FRANKFORT, Ky. — Gov. Andy Beshear reported 3,053 new coronavirus cases and 22 virus-related deaths Tuesday. The governor said Kentucky continues to see high cases two weeks after holiday gatherings, leading to last week's record-high 26,799 new cases.
Kentucky's positivity rate now sits at 12.23%, and it has been in that range for several days. The hope is, Beshear said, that as Kentuckians change their behavior after the holidays and attend fewer gatherings, cases and positivity rate will stabilize.
"We at least hope that this is a sign of it leveling off," Beshear said.
Hospitalizations remained high Tuesday, with 1,733 Kentuckians currently hospitalized for COVID-19, 397 people in intensive care units and 205 on ventilators. The state's coronavirus fatality rate now sits at 0.96%.
Since March, 308,729 COVID-19 cases and 2,944 virus-related deaths have been reported in Kentucky.
Using the state's contact tracing database, NKY Health reports 3,460 active coronavirus cases in Boone, Campbell, Grant and Kenton counties, and 23,522 people have recovered from the virus as of Tuesday. Since the pandemic began, 184 Northern Kentuckians have died from the virus.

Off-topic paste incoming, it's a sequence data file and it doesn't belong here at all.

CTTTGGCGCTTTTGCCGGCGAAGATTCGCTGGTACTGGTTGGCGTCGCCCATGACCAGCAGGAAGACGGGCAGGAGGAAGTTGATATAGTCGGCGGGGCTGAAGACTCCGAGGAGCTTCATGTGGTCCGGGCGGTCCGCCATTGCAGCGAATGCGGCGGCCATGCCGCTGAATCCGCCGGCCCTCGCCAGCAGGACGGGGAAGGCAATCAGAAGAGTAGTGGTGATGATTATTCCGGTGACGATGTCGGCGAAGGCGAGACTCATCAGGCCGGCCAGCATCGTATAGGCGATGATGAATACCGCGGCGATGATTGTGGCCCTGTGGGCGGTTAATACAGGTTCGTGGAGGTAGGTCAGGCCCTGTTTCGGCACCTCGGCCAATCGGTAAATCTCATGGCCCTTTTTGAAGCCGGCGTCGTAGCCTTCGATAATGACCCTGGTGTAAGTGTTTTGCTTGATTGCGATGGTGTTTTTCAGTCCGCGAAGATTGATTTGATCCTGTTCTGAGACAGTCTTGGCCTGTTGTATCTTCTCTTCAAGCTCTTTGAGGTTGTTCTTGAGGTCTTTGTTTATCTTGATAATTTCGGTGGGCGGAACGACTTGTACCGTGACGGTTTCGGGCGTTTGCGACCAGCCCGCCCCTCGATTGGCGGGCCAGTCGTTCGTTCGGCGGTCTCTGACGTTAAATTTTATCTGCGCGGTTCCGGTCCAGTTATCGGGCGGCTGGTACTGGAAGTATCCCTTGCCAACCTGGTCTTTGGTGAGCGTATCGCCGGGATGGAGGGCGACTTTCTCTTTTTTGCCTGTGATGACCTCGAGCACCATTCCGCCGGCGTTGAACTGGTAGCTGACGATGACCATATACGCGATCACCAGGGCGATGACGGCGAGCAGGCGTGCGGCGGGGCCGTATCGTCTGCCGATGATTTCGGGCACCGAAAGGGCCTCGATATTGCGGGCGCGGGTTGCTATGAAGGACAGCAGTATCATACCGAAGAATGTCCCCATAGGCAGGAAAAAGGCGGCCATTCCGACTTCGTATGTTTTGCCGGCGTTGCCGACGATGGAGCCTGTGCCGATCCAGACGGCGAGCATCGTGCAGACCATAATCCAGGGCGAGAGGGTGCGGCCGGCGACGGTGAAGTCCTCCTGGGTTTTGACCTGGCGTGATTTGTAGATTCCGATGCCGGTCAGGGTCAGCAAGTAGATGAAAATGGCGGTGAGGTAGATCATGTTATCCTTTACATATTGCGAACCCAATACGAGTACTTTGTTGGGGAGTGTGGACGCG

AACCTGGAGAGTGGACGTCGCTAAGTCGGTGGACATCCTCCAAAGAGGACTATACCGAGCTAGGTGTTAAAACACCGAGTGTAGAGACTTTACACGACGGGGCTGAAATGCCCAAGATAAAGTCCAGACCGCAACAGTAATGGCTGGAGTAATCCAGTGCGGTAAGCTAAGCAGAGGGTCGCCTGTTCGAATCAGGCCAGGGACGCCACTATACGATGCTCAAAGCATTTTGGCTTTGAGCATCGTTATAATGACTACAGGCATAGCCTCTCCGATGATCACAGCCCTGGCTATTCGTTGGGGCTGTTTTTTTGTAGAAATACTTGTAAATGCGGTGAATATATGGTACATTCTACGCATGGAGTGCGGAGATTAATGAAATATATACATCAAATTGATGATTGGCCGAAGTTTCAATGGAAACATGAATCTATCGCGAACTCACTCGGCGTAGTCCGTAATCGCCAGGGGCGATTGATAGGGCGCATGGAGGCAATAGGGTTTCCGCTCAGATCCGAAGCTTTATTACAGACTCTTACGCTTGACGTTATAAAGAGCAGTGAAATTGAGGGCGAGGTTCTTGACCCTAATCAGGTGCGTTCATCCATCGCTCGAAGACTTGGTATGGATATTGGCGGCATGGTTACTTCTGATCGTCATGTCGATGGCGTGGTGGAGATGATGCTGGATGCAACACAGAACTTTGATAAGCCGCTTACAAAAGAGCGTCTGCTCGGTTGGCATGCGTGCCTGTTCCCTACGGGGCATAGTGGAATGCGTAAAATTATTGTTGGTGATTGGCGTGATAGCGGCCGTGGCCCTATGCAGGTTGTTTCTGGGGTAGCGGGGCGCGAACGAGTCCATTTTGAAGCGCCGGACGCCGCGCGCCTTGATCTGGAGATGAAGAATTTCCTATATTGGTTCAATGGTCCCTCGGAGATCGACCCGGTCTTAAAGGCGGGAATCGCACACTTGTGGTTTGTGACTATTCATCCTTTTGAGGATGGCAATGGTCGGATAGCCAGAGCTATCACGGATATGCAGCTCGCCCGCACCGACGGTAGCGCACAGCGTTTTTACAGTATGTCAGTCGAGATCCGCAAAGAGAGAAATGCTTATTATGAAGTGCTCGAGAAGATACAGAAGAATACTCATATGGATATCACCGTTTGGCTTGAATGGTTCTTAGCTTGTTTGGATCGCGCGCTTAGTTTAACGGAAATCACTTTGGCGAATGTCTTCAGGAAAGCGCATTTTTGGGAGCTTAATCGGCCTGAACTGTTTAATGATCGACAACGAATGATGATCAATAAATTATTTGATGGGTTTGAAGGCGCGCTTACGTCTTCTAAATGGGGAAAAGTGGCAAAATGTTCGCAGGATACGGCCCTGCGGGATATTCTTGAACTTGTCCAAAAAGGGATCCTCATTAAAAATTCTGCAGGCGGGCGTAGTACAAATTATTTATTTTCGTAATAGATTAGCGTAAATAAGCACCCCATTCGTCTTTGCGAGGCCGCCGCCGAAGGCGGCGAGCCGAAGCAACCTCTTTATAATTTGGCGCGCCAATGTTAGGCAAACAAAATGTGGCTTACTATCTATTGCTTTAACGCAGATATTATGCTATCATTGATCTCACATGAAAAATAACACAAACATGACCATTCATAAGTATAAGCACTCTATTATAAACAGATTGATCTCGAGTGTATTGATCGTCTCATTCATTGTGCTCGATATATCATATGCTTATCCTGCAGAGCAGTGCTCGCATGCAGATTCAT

Through $48 million in CARES Act funds, Kentucky will soon disburse new unemployment payments to two groups.
About 16,500 Kentuckians who applied for unemployment between March 1 and Oct. 31 and who are still unemployed will receive a one-time $1,000 payment; another 25,000 Kentuckians who did not qualify for $400 bonus payments over the summer because they made too little will receive a one-time payment of $400.
Kentucky continues to roll out initial COVID-19 vaccines to long-term care facilities and frontline health care workers. As of Tuesday, 108,816 doses have been administered statewide. Kentucky plans to start giving vaccines to first responders, K-12 school personnel and people age 70 or older starting around Feb. 1.
Beshear plans to give a more thorough update on vaccines on Thursday.
During his Tuesday press conference, Beshear also decried a petition signed by four Kentuckians to impeach him for his response to the coronavirus pandemic. The governor derided the petition as divisive, and shared images and posts from the petitioners’ social media accounts which called for killing politicians.
“We cannot as a county and as a government lift these folks up. It is dangerous, it is fanning the flames of their hate,” Beshear said.
Republican House leaders appointed a committee to consider the petition on Monday.
Watch a replay of the briefing in the player below: